‘We also work with agencies such as StepChange, Citizens Advice and Energy Advice Scotland and we have dedicated phone lines for customers at risk of being off supply or in other emergency situations.’

Some customers who pay by direct debit have seen their bills reduced as a result, as providers adjust payment plans to reflect the new policy.

EDF Energy had previously increased the direct debits of some customers at the start of the month when bills were projected to rise to an average of around £3,500 before the Government intervened.

Customers of OVO Energy also complained that the supplier had asked them to raise their direct debit last month, only to lower them following Ms Truss’s announcement.

Citizens Advice advised customers who are confused about their direct debit increases to ask their supplier directly.

Ofgem previously urged providers to take ‘urgent action’ after a review found ‘a range of weaknesses or failings in the way they charge customers’ direct debits’.

The results of the review, published in July, found five suppliers had ‘moderate or severe’ weaknesses.

Some 48 per cent of adults are finding it ‘very or somewhat difficult’ to afford their energy costs, according to the Office for National Statistics

The perilous position of the UK economy was underlined this week with figures showing GDP virtually stalled in July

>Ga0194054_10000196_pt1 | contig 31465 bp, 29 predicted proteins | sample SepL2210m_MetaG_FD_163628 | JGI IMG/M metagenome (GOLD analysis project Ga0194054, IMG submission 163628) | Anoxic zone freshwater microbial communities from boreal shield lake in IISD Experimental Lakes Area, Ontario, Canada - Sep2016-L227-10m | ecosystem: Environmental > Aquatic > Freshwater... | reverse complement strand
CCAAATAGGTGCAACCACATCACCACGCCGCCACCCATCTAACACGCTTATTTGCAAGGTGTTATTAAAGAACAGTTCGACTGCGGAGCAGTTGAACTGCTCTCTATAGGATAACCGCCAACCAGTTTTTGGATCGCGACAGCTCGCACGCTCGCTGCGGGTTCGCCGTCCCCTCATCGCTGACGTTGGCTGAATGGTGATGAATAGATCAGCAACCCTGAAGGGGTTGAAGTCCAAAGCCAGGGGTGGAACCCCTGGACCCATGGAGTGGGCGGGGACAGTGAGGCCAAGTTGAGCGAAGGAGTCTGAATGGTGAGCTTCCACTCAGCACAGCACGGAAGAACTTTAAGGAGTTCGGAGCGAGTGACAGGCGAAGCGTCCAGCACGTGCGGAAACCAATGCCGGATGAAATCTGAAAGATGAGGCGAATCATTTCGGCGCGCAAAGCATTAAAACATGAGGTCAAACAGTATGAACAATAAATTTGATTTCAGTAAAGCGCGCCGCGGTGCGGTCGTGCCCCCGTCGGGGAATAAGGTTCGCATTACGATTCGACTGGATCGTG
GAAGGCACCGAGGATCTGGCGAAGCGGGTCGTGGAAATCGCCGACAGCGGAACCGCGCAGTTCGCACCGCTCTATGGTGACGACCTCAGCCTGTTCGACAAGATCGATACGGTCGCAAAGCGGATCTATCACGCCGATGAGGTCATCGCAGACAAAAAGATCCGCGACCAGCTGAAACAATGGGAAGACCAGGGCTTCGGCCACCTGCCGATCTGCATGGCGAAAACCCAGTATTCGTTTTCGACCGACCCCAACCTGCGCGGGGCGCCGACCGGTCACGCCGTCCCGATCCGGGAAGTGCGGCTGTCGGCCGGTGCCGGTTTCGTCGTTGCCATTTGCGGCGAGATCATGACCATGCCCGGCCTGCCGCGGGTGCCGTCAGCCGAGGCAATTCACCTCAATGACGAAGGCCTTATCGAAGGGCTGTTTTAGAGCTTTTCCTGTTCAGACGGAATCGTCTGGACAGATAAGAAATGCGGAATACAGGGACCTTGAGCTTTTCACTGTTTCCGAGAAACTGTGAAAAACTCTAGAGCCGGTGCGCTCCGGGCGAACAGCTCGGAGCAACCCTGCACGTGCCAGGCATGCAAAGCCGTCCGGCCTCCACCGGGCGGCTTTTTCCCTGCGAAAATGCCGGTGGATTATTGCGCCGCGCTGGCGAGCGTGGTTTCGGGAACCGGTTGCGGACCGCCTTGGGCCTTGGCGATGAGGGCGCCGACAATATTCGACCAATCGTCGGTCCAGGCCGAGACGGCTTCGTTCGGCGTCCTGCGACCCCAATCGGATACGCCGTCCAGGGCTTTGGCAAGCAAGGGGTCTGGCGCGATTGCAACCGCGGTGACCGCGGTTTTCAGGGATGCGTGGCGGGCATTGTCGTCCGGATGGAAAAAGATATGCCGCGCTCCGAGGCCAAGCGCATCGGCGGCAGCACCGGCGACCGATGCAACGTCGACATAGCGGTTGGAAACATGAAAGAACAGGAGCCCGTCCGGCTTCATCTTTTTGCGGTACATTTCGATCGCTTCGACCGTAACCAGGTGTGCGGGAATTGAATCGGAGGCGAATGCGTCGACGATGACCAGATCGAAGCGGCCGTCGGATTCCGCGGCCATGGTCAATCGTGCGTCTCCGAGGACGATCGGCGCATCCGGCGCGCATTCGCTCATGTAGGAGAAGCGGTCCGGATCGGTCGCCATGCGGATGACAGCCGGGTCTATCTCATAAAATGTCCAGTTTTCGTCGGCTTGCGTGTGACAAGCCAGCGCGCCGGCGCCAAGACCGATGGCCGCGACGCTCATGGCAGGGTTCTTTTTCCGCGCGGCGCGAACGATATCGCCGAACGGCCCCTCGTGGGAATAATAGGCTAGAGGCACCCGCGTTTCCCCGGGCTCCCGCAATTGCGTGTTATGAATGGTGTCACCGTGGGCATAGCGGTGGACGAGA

More than seven million households saw their direct debits increased between February and April, with 500,000 facing an increase of more than 100%.

Almost half of Britons are now struggling to pay energy bills, it was revealed today.

Some 48 per cent of adults are finding it ‘very or somewhat difficult’ to afford their energy costs, according to research.

The Office for National Statistics found the proportion was three percentage points higher between August 31 and September 11 than a fortnight earlier.

The grim signs emerged with the Chancellor drawing up the critical fiscal package, which is due to be unveiled next Friday after the Queen’s state funeral.

New PM Liz Truss has pledged to reverse the national insurance increase and could bring forward an income tax cut, alongside dropping a schedule hike in corporation tax.

However, it is unclear how soon she will implement the changes to revive the economy and help ease the burden on families.

Households have already seen their energy costs surge by 54 per cent after the price cap for an average home increased to £1,971 in April.

The fortnightly ONS cost-of-living survey revealed an increase in concerns from consumers over their regular spending.

It showed that 82 per cent of adults reported ‘being very or somewhat worried about rising costs of living’ in the past two weeks, edging up from 81 per cent a fortnight earlier.

It compared with 74 per cent when households were first asked the question in May.

Around a quarter of adults – 26 per cent – also said they are unable to save as much as usual, when asked about the current state of their household finances.

Last week Ms Truss announced long-awaited plans to tackle soaring energy bills, freezing prices for two years and declaring she will boost domestic energy supplies.

That included lifting the ban on fracking and new licences for North Sea oil and gas, as well as boosting nuclear, wind and solar.

Mr Kwarteng is due to give specifics of how the plan will be funded at the ‘fiscal event’, as well as fulfilling Ms Truss’s Tory leadership campaign pledges to cut taxes.